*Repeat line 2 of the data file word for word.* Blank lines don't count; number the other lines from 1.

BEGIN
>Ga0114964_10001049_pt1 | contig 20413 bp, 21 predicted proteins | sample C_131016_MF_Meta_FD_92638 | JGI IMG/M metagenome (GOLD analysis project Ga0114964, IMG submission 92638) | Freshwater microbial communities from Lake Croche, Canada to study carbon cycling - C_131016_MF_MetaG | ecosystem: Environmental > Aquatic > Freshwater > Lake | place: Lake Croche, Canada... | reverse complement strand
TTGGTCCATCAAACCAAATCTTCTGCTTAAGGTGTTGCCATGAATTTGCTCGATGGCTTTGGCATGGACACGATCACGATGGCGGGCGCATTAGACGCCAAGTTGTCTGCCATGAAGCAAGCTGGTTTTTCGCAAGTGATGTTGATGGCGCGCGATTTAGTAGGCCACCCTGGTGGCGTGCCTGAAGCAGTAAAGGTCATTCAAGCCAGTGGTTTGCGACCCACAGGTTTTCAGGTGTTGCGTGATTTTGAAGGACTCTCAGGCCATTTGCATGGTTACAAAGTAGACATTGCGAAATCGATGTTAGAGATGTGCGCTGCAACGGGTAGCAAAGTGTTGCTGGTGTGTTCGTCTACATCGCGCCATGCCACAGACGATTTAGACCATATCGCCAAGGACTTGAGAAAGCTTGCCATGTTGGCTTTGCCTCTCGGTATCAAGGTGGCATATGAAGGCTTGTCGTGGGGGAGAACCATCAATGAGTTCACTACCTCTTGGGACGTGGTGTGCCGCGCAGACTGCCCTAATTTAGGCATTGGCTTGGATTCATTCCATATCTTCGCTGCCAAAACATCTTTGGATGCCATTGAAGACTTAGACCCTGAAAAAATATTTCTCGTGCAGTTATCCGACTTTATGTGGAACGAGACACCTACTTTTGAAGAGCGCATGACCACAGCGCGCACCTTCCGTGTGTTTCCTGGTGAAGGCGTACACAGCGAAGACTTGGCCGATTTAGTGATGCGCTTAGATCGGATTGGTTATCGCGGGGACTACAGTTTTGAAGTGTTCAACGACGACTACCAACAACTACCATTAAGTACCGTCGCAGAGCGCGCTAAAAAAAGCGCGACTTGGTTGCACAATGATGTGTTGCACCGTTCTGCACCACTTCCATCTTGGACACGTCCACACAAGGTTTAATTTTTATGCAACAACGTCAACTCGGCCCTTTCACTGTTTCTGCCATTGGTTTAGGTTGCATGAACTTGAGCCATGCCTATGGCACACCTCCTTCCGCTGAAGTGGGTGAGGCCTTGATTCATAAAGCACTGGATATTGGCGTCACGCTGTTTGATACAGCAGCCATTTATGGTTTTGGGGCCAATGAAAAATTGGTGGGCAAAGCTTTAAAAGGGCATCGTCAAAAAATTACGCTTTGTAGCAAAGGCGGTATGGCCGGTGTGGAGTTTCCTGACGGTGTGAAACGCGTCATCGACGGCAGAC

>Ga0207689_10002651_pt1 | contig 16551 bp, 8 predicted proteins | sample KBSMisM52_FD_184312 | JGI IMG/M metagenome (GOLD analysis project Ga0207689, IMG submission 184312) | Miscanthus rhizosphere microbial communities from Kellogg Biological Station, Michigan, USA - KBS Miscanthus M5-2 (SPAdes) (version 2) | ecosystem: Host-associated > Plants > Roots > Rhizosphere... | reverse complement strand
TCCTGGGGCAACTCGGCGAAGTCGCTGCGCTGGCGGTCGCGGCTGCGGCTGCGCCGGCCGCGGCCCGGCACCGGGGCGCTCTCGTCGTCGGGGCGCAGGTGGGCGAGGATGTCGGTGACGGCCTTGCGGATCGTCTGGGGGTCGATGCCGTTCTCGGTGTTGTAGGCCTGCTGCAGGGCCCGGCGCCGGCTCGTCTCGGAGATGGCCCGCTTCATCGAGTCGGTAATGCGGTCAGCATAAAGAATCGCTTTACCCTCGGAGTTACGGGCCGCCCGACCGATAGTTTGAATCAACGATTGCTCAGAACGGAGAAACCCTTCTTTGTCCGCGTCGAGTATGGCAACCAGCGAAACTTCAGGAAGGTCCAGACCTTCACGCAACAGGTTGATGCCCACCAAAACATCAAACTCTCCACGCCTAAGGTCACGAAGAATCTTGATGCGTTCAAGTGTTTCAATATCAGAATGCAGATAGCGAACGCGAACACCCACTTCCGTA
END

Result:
TTGGTCCATCAAACCAAATCTTCTGCTTAAGGTGTTGCCATGAATTTGCTCGATGGCTTTGGCATGGACACGATCACGATGGCGGGCGCATTAGACGCCAAGTTGTCTGCCATGAAGCAAGCTGGTTTTTCGCAAGTGATGTTGATGGCGCGCGATTTAGTAGGCCACCCTGGTGGCGTGCCTGAAGCAGTAAAGGTCATTCAAGCCAGTGGTTTGCGACCCACAGGTTTTCAGGTGTTGCGTGATTTTGAAGGACTCTCAGGCCATTTGCATGGTTACAAAGTAGACATTGCGAAATCGATGTTAGAGATGTGCGCTGCAACGGGTAGCAAAGTGTTGCTGGTGTGTTCGTCTACATCGCGCCATGCCACAGACGATTTAGACCATATCGCCAAGGACTTGAGAAAGCTTGCCATGTTGGCTTTGCCTCTCGGTATCAAGGTGGCATATGAAGGCTTGTCGTGGGGGAGAACCATCAATGAGTTCACTACCTCTTGGGACGTGGTGTGCCGCGCAGACTGCCCTAATTTAGGCATTGGCTTGGATTCATTCCATATCTTCGCTGCCAAAACATCTTTGGATGCCATTGAAGACTTAGACCCTGAAAAAATATTTCTCGTGCAGTTATCCGACTTTATGTGGAACGAGACACCTACTTTTGAAGAGCGCATGACCACAGCGCGCACCTTCCGTGTGTTTCCTGGTGAAGGCGTACACAGCGAAGACTTGGCCGATTTAGTGATGCGCTTAGATCGGATTGGTTATCGCGGGGACTACAGTTTTGAAGTGTTCAACGACGACTACCAACAACTACCATTAAGTACCGTCGCAGAGCGCGCTAAAAAAAGCGCGACTTGGTTGCACAATGATGTGTTGCACCGTTCTGCACCACTTCCATCTTGGACACGTCCACACAAGGTTTAATTTTTATGCAACAACGTCAACTCGGCCCTTTCACTGTTTCTGCCATTGGTTTAGGTTGCATGAACTTGAGCCATGCCTATGGCACACCTCCTTCCGCTGAAGTGGGTGAGGCCTTGATTCATAAAGCACTGGATATTGGCGTCACGCTGTTTGATACAGCAGCCATTTATGGTTTTGGGGCCAATGAAAAATTGGTGGGCAAAGCTTTAAAAGGGCATCGTCAAAAAATTACGCTTTGTAGCAAAGGCGGTATGGCCGGTGTGGAGTTTCCTGACGGTGTGAAACGCGTCATCGACGGCAGAC